impresso team —  Mon, 05.02 2024

We are happy to announce our first release since the launch of Impresso 2 - or as it is officially called: Impresso - Media Monitoring of the Past II. Beyond Borders: Connecting Historical Newspapers and Radio.

Impresso 2 in a nutshell

The first Impresso project (2017-2020) compiled and semantically enriched a corpus of digitised Swiss and Luxembourg newspapers and designed a system architecture and user interface, which together form the Impresso app.

Impresso 2 continues these efforts and proposes to overcome language and media barriers and, for the first time, to enable joint exploration of newspaper and radio archive content across time, language and national borders. Leveraging an unprecedented corpus of transnational print and broadcast media, this second project aims to enrich and connect these sources into a common vector space, and to design appropriate, meaningful and transparent exploration graphical and API-based interfaces for historical research from a transmedia and transnational perspective. These efforts will be guided by original research on historical media ecosystems, which will explore these newly available data from the perspectives of (media) history and by using data-driven research methods.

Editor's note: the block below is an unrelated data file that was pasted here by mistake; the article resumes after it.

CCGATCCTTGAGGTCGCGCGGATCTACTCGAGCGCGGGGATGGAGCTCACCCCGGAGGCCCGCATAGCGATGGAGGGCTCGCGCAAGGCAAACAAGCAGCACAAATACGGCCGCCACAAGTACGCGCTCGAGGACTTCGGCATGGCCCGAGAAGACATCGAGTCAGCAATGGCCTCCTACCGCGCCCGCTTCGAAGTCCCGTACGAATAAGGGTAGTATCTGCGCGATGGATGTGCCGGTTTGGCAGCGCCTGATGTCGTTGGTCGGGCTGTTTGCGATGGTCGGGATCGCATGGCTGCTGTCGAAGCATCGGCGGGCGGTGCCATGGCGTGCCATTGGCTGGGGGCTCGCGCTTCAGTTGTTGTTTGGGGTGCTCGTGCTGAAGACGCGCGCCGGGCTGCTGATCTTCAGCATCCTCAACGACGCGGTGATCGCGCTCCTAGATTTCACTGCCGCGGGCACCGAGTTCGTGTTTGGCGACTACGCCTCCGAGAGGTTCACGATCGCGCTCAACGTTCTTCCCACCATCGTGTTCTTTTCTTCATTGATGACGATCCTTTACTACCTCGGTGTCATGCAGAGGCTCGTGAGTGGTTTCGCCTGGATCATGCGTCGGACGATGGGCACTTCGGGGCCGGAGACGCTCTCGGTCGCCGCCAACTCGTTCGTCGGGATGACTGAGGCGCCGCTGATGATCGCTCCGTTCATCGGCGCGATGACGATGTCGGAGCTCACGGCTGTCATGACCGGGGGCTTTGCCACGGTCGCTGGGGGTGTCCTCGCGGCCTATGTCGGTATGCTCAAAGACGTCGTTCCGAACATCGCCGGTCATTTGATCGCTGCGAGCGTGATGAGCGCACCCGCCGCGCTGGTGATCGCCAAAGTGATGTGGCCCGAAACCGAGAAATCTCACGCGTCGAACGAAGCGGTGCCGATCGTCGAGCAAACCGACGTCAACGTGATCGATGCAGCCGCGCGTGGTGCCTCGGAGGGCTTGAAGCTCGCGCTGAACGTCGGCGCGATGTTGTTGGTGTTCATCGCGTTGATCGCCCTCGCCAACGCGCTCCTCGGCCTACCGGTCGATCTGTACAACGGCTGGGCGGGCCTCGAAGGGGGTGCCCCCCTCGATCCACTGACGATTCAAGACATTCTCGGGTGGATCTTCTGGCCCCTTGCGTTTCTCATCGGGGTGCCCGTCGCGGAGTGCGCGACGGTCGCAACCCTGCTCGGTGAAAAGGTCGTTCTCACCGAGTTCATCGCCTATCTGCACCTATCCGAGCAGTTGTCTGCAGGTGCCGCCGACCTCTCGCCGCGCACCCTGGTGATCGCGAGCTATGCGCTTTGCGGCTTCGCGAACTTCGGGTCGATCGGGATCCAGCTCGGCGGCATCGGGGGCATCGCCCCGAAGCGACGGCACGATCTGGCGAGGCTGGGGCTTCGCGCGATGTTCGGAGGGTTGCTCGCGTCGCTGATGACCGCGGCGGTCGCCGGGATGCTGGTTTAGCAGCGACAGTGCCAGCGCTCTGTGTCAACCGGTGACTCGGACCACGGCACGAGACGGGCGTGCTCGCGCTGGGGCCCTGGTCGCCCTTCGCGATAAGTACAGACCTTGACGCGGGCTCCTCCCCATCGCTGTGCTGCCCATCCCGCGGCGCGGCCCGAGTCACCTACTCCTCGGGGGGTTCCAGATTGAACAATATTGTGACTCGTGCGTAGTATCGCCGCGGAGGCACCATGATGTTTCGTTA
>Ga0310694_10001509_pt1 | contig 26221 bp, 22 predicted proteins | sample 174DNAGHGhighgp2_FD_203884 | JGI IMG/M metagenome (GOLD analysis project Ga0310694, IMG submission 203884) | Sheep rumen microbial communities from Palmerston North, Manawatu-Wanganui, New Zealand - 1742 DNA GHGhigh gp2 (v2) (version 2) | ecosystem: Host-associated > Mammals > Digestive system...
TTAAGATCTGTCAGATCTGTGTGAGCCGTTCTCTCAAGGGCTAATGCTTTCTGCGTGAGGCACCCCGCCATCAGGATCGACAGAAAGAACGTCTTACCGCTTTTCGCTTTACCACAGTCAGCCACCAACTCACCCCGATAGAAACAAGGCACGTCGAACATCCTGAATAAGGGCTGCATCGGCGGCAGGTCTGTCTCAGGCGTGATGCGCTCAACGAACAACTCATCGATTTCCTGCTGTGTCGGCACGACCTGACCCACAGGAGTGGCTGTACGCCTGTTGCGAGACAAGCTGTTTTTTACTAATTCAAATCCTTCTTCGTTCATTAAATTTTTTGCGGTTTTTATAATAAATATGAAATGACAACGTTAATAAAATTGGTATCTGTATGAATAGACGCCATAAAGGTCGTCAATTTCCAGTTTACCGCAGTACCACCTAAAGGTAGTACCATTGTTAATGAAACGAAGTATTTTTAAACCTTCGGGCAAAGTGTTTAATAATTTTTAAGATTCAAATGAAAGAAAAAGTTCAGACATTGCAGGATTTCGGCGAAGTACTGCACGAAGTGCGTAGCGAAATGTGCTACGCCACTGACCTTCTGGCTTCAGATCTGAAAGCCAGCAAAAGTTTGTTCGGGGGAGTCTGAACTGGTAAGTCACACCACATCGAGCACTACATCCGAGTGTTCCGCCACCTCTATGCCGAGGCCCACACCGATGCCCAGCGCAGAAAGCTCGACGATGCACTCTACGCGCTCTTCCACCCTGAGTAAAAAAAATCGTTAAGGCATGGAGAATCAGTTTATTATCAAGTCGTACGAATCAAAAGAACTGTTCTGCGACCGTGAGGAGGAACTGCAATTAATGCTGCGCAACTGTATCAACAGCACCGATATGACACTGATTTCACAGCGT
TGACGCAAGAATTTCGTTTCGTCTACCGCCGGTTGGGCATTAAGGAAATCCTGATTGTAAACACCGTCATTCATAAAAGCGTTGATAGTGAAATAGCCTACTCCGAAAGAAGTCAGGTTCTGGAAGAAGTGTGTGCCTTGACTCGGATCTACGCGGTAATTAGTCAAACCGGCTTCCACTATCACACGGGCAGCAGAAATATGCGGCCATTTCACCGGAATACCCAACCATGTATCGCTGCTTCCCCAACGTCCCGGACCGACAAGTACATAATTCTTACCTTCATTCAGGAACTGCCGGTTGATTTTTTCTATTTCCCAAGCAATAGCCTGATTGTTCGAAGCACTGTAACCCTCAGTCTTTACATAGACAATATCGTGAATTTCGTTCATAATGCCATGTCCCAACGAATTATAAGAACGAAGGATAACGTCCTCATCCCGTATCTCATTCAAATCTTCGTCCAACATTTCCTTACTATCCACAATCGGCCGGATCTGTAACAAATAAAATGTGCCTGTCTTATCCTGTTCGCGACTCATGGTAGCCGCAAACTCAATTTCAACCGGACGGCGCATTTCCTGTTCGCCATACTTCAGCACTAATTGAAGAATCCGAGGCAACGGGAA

We are honoured and excited to collaborate with Western European (old and new) partners, and thank the Swiss National Science Foundation (SNSF Sinergia grant 213585) and the Luxembourgish Fond National de la Recherche (FNR, INTER 17498891) for their continued trust.

Since the official launch of the project in September 2023, we have been busy preparing the contractual foundations of the project, setting up data collection from our partners and, most importantly, assembling the new team.

We are also pleased to announce a new project homepage, a new component for exploring text reuse data, as well as other updates to the Impresso web app. Have a look!

New project home page

Screenshot of the redesigned Impresso home page

Screenshot of the redesigned Impresso home page

We are pleased to announce a completely redesigned project homepage which informs you of the Impresso 2 research objectives in natural language processing, history and design.

Impresso Text reuse at Scale

The main components of Text Reuse at Scale application, Search and Filter Pane (left) and Overview, Statistics and Passages tabs (centre)

The main components of Text Reuse at Scale application, Search and Filter Pane (left) and Overview, Statistics and Passages tabs (centre)